I want the Chinese ID equivalent

By Walter Shearer Source:Global Times Published: 2018/5/7 16:03:39

Illustration: Peter C. Espina/GT


China seems to be a kind of plastic card utopia. Before I came to live here, I don't think I ever had more than three plastic cards: an ATM card, a credit card and my driver's license. Now, I have three ATM cards, two gas cards, an electricity card, a subway/bus card, my work ID, and two mystery cards issued by the government. I still have the three I had before I arrived, which means I now have 13, at least. I could easily have missed a couple.

I am sure my phone can replace some of these cards, but no one is very keen on showing me how to do it, and I strongly suspect that it won't be as easy. I know my phone can replace the subway card, but what about when I travel on the bus?

I seldom use one of the ATM cards and the two gas cards, never. One of the gas cards is nothing more than a number on a piece of plastic.

It turns out that one of the government-issued cards is for social security and the other is my Foreigner's Work Permit.

When I obtained the new, shiny work permit card, my employer assured me that it would be a multifunction miracle and "exactly the same" as a Chinese citizen's ID card. I immediately attempted to use it to go to Tianjin and got as far as a ticket window at the Beijing South Railway Station. I had wanted to buy my ticket from a machine like a Chinese citizen would, but failed, of course. The girl behind the glass, who was otherwise very charming, had no idea what my card was used to do.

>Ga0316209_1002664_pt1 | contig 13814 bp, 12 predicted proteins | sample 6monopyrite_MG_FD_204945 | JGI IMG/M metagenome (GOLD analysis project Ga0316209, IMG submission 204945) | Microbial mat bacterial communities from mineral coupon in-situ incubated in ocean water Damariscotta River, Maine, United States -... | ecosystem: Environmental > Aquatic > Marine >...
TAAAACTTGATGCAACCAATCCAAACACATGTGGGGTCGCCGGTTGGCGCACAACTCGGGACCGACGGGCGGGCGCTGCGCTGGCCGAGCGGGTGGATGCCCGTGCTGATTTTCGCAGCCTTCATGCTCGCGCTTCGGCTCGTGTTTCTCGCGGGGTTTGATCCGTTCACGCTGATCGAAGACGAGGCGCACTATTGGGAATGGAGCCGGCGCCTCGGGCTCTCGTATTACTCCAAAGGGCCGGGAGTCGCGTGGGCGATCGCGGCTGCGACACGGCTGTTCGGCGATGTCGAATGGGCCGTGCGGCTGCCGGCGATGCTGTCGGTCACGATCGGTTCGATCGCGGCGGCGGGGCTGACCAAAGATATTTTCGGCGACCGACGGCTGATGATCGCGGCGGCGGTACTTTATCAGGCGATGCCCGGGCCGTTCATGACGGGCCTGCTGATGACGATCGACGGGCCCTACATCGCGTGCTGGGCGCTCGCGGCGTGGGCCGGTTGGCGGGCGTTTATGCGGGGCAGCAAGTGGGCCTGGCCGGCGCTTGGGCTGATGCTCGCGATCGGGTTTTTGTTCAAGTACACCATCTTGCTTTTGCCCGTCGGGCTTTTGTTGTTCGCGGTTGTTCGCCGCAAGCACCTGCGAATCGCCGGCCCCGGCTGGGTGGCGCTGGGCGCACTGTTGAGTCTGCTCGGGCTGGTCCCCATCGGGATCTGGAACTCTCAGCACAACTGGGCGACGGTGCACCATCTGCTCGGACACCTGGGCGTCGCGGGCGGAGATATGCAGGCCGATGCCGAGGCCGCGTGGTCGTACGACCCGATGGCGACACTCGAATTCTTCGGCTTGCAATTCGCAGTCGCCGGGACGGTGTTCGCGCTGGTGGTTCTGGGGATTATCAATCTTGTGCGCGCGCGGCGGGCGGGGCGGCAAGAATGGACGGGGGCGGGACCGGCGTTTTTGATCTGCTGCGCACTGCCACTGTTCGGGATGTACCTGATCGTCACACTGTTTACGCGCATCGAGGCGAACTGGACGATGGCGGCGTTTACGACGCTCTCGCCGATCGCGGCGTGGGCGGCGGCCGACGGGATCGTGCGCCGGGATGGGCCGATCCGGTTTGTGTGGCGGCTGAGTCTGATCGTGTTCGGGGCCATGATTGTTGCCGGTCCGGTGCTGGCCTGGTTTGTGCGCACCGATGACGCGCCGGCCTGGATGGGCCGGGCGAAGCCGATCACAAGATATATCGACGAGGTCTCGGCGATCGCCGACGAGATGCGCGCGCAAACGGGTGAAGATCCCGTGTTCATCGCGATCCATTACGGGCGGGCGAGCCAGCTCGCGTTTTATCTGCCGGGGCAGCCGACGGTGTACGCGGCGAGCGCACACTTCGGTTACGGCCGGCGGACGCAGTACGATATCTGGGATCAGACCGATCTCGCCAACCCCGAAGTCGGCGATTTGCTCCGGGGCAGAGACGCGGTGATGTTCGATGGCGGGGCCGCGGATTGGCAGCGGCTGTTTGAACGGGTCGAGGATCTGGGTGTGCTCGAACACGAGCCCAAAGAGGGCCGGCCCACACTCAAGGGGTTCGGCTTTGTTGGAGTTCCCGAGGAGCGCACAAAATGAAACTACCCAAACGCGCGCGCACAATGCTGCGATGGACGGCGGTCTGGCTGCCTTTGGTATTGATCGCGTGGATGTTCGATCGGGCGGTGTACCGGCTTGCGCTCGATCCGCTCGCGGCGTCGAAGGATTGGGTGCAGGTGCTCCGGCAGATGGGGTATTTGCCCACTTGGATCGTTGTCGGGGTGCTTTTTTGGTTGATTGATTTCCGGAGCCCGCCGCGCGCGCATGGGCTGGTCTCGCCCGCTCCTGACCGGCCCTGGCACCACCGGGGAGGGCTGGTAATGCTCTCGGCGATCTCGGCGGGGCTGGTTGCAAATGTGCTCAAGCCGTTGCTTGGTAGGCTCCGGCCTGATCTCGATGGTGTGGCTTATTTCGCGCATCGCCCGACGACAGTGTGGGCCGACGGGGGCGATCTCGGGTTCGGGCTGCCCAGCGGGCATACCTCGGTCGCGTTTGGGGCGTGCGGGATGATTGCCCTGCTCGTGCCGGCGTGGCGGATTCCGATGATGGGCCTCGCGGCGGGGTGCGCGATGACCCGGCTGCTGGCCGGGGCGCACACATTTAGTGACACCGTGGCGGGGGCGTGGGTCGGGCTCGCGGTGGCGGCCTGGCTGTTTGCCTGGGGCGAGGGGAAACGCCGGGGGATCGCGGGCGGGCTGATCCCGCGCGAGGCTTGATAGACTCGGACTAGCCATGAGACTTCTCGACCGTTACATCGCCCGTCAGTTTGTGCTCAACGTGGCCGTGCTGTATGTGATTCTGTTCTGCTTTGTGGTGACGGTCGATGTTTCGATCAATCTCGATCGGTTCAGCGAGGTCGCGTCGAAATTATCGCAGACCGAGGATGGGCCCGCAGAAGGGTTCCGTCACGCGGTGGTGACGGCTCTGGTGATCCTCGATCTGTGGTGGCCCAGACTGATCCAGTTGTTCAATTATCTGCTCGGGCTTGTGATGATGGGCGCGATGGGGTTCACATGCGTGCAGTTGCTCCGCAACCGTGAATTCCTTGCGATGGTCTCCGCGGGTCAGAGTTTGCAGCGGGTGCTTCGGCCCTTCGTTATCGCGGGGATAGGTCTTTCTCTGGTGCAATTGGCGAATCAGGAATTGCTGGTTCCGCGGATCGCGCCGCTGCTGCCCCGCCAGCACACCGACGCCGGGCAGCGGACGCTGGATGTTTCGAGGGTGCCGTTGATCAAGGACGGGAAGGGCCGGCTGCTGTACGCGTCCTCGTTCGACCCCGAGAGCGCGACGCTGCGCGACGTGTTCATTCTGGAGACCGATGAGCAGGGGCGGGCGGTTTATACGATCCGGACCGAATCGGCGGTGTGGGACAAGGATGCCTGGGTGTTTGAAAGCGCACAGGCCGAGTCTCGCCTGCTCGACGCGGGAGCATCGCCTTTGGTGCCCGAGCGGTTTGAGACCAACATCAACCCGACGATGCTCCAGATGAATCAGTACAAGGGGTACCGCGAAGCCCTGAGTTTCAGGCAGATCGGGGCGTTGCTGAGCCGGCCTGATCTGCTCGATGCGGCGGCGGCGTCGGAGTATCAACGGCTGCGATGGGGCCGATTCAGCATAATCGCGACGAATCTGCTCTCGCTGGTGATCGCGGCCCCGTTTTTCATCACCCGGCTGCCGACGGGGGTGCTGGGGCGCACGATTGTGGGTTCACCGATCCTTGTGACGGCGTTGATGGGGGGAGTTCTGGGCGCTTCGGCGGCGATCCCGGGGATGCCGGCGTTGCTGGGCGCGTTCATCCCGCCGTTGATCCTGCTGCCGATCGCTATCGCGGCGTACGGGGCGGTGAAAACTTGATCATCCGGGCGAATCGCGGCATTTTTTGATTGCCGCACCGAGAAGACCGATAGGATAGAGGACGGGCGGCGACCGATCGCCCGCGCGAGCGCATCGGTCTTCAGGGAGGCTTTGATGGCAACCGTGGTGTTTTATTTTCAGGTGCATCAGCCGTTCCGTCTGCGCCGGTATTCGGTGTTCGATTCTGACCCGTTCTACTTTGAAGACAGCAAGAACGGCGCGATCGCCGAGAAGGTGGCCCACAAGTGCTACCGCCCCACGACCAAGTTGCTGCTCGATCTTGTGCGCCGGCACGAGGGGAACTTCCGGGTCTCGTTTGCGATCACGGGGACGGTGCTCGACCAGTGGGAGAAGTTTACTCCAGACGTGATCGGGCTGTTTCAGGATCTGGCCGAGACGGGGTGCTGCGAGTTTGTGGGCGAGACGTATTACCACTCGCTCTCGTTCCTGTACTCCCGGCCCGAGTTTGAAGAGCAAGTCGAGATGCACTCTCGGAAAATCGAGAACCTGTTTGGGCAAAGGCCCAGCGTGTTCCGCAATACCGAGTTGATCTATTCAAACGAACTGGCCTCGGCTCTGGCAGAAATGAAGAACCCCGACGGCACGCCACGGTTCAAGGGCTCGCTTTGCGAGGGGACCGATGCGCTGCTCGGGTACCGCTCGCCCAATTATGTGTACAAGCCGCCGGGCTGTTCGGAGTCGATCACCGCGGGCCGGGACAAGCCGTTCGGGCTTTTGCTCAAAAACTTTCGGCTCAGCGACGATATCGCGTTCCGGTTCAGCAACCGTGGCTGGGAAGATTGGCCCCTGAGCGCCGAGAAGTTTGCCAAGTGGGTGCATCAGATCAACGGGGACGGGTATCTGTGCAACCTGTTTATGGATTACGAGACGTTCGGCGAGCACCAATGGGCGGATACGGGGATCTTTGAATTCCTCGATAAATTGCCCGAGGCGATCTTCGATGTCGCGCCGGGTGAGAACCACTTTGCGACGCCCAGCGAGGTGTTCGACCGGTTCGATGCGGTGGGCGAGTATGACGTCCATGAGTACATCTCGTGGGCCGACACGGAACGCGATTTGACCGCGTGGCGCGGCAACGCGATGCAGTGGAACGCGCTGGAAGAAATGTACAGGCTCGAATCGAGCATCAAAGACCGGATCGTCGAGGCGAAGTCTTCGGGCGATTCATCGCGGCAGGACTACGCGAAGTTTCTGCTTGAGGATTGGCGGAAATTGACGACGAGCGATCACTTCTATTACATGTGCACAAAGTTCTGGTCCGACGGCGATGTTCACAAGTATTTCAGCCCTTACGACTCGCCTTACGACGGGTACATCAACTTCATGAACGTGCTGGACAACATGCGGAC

When I got to Tianjin the next day, it proved useless in checking into a hotel, and when I went to register, my local police showed no interest in it at all.

Which brings me to the point of this minor fulmination, despite having more plastic than I can ever use, I still crave more.

What I really want is an ID card that is exactly the same as a Chinese citizen's.

Carrying one's passport all the time is just simple craziness. I used to carry a photocopy, but a few friends have had problems with that, and when security is tightened, it is necessary to carry your housing registration, too.

A passport is a very expensive document. Mine cost more than $300. Losing one's passport causes enormous difficulties not just with visas, but in all kinds of other ways. Only a fool would carry it everywhere!

But it is not just about the risks, inconvenience and expense. When I go to the bank, catch a train, or try to sign up for something online, I want to be treated the same as everyone else. I want it to be as easy as possible for the receptionist or teller to deal with my business.

It's difficult enough for them to deal with my language issues without having to handle a strange document. Being "weird" can be very tiring.

This article was published on the Global Times Metropolitan section Two Cents page, a space for reader submissions, including opinion, humor and satire. The ideas expressed are those of the author alone, and do not represent the position of the Global Times.


blog comments powered by Disqus